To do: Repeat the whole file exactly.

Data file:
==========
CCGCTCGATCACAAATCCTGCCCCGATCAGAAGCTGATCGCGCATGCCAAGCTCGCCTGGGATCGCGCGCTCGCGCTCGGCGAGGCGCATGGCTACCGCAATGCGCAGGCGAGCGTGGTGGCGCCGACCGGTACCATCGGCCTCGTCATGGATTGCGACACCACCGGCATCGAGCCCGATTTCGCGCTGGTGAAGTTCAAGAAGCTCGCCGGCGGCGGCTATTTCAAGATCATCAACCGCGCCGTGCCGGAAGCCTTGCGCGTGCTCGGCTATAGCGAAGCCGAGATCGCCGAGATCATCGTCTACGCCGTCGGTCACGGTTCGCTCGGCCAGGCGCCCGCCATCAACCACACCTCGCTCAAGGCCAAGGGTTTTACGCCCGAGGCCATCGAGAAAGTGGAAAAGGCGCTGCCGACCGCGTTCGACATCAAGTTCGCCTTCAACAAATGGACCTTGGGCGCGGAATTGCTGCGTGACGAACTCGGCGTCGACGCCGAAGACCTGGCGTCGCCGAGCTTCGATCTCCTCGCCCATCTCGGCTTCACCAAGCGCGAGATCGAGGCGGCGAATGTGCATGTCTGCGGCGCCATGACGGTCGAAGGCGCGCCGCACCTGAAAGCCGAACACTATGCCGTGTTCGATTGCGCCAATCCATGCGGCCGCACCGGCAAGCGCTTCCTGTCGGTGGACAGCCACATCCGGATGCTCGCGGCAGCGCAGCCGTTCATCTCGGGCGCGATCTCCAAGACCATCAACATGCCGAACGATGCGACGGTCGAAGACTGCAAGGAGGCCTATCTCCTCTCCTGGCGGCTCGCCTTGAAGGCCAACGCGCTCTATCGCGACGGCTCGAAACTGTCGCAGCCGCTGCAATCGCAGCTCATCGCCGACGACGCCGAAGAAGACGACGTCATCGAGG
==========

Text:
CCGCTCGATCACAAATCCTGCCCCGATCAGAAGCTGATCGCGCATGCCAAGCTCGCCTGGGATCGCGCGCTCGCGCTCGGCGAGGCGCATGGCTACCGCAATGCGCAGGCGAGCGTGGTGGCGCCGACCGGTACCATCGGCCTCGTCATGGATTGCGACACCACCGGCATCGAGCCCGATTTCGCGCTGGTGAAGTTCAAGAAGCTCGCCGGCGGCGGCTATTTCAAGATCATCAACCGCGCCGTGCCGGAAGCCTTGCGCGTGCTCGGCTATAGCGAAGCCGAGATCGCCGAGATCATCGTCTACGCCGTCGGTCACGGTTCGCTCGGCCAGGCGCCCGCCATCAACCACACCTCGCTCAAGGCCAAGGGTTTTACGCCCGAGGCCATCGAGAAAGTGGAAAAGGCGCTGCCGACCGCGTTCGACATCAAGTTCGCCTTCAACAAATGGACCTTGGGCGCGGAATTGCTGCGTGACGAACTCGGCGTCGACGCCGAAGACCTGGCGTCGCCGAGCTTCGATCTCCTCGCCCATCTCGGCTTCACCAAGCGCGAGATCGAGGCGGCGAATGTGCATGTCTGCGGCGCCATGACGGTCGAAGGCGCGCCGCACCTGAAAGCCGAACACTATGCCGTGTTCGATTGCGCCAATCCATGCGGCCGCACCGGCAAGCGCTTCCTGTCGGTGGACAGCCACATCCGGATGCTCGCGGCAGCGCAGCCGTTCATCTCGGGCGCGATCTCCAAGACCATCAACATGCCGAACGATGCGACGGTCGAAGACTGCAAGGAGGCCTATCTCCTCTCCTGGCGGCTCGCCTTGAAGGCCAACGCGCTCTATCGCGACGGCTCGAAACTGTCGCAGCCGCTGCAATCGCAGCTCATCGCCGACGACGCCGAAGAAGACGACGTCATCGAGG